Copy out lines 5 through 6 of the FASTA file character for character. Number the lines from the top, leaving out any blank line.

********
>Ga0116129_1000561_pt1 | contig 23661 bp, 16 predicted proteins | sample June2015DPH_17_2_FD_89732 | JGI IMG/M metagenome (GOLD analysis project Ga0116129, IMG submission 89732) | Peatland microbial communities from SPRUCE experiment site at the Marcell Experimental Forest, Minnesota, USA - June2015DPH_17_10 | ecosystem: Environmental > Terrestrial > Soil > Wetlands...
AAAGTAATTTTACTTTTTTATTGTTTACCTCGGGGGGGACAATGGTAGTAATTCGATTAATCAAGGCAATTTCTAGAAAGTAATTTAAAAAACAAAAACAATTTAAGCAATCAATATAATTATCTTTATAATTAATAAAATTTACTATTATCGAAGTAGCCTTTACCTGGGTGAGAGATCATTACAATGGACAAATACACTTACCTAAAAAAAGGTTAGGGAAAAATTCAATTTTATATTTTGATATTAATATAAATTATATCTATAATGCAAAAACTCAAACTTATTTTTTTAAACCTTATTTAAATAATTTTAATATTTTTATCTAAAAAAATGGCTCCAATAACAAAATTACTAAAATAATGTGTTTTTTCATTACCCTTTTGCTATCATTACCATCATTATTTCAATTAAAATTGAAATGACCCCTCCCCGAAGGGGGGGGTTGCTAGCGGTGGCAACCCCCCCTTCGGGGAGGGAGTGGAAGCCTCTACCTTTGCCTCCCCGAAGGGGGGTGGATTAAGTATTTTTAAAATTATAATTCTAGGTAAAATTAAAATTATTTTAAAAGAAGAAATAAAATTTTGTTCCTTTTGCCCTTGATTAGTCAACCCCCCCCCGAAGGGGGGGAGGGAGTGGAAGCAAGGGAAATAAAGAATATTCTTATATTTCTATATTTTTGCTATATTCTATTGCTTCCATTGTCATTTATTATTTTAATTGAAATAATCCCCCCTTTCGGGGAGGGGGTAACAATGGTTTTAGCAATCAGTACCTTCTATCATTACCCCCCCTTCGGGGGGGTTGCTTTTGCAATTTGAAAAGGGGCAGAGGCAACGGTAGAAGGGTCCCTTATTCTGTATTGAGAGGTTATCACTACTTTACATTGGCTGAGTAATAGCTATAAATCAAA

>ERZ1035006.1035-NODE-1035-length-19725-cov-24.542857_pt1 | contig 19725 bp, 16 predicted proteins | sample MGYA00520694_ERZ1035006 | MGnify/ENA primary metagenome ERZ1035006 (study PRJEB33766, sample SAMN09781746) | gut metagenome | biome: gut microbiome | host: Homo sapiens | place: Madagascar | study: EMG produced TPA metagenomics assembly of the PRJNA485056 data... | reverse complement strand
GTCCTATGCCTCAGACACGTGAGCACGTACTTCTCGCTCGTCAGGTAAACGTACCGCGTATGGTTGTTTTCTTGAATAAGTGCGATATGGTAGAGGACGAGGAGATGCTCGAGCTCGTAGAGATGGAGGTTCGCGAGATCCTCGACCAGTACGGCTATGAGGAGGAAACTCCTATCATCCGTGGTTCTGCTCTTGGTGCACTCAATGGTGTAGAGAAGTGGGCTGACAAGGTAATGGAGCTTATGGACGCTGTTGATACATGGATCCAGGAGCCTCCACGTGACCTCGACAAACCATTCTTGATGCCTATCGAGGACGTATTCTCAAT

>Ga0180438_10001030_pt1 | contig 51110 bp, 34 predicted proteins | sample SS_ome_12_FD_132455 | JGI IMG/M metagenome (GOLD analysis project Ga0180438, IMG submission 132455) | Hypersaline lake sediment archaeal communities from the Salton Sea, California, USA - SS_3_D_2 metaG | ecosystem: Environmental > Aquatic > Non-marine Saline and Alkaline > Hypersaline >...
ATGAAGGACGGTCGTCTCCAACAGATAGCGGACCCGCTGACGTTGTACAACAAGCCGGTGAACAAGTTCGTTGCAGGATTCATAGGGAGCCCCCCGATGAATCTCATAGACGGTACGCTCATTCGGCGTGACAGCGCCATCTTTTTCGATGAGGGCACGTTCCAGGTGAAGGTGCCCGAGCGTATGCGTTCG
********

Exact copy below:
>Ga0180438_10001030_pt1 | contig 51110 bp, 34 predicted proteins | sample SS_ome_12_FD_132455 | JGI IMG/M metagenome (GOLD analysis project Ga0180438, IMG submission 132455) | Hypersaline lake sediment archaeal communities from the Salton Sea, California, USA - SS_3_D_2 metaG | ecosystem: Environmental > Aquatic > Non-marine Saline and Alkaline > Hypersaline >...
ATGAAGGACGGTCGTCTCCAACAGATAGCGGACCCGCTGACGTTGTACAACAAGCCGGTGAACAAGTTCGTTGCAGGATTCATAGGGAGCCCCCCGATGAATCTCATAGACGGTACGCTCATTCGGCGTGACAGCGCCATCTTTTTCGATGAGGGCACGTTCCAGGTGAAGGTGCCCGAGCGTATGCGTTCG